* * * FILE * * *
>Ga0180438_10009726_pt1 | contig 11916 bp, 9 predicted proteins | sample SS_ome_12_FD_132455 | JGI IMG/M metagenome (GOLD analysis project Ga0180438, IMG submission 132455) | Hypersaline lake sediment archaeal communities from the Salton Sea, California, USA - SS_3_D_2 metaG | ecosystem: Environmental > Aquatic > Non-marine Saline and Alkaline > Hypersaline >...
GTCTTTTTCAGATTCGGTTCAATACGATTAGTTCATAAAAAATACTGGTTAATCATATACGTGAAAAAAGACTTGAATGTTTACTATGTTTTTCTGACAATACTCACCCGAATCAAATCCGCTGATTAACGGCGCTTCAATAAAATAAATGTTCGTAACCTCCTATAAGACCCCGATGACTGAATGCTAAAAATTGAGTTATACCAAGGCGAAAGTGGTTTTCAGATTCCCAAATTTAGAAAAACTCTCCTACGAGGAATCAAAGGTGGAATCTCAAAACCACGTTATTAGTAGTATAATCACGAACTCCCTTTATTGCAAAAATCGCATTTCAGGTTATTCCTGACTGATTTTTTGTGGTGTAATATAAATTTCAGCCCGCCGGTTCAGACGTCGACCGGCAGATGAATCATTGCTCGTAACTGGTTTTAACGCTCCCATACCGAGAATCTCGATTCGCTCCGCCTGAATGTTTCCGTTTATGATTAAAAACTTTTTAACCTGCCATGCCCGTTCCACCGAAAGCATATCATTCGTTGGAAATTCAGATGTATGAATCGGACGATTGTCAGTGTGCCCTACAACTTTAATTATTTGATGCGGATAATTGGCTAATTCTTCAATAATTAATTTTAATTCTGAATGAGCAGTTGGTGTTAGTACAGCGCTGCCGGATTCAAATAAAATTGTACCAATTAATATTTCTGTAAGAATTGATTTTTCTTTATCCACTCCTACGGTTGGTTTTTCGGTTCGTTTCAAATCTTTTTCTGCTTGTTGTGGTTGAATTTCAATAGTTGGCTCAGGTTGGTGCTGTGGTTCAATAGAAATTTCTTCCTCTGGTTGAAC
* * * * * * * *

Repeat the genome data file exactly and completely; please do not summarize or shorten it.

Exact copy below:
>Ga0180438_10009726_pt1 | contig 11916 bp, 9 predicted proteins | sample SS_ome_12_FD_132455 | JGI IMG/M metagenome (GOLD analysis project Ga0180438, IMG submission 132455) | Hypersaline lake sediment archaeal communities from the Salton Sea, California, USA - SS_3_D_2 metaG | ecosystem: Environmental > Aquatic > Non-marine Saline and Alkaline > Hypersaline >...
GTCTTTTTCAGATTCGGTTCAATACGATTAGTTCATAAAAAATACTGGTTAATCATATACGTGAAAAAAGACTTGAATGTTTACTATGTTTTTCTGACAATACTCACCCGAATCAAATCCGCTGATTAACGGCGCTTCAATAAAATAAATGTTCGTAACCTCCTATAAGACCCCGATGACTGAATGCTAAAAATTGAGTTATACCAAGGCGAAAGTGGTTTTCAGATTCCCAAATTTAGAAAAACTCTCCTACGAGGAATCAAAGGTGGAATCTCAAAACCACGTTATTAGTAGTATAATCACGAACTCCCTTTATTGCAAAAATCGCATTTCAGGTTATTCCTGACTGATTTTTTGTGGTGTAATATAAATTTCAGCCCGCCGGTTCAGACGTCGACCGGCAGATGAATCATTGCTCGTAACTGGTTTTAACGCTCCCATACCGAGAATCTCGATTCGCTCCGCCTGAATGTTTCCGTTTATGATTAAAAACTTTTTAACCTGCCATGCCCGTTCCACCGAAAGCATATCATTCGTTGGAAATTCAGATGTATGAATCGGACGATTGTCAGTGTGCCCTACAACTTTAATTATTTGATGCGGATAATTGGCTAATTCTTCAATAATTAATTTTAATTCTGAATGAGCAGTTGGTGTTAGTACAGCGCTGCCGGATTCAAATAAAATTGTACCAATTAATATTTCTGTAAGAATTGATTTTTCTTTATCCACTCCTACGGTTGGTTTTTCGGTTCGTTTCAAATCTTTTTCTGCTTGTTGTGGTTGAATTTCAATAGTTGGCTCAGGTTGGTGCTGTGGTTCAATAGAAATTTCTTCCTCTGGTTGAAC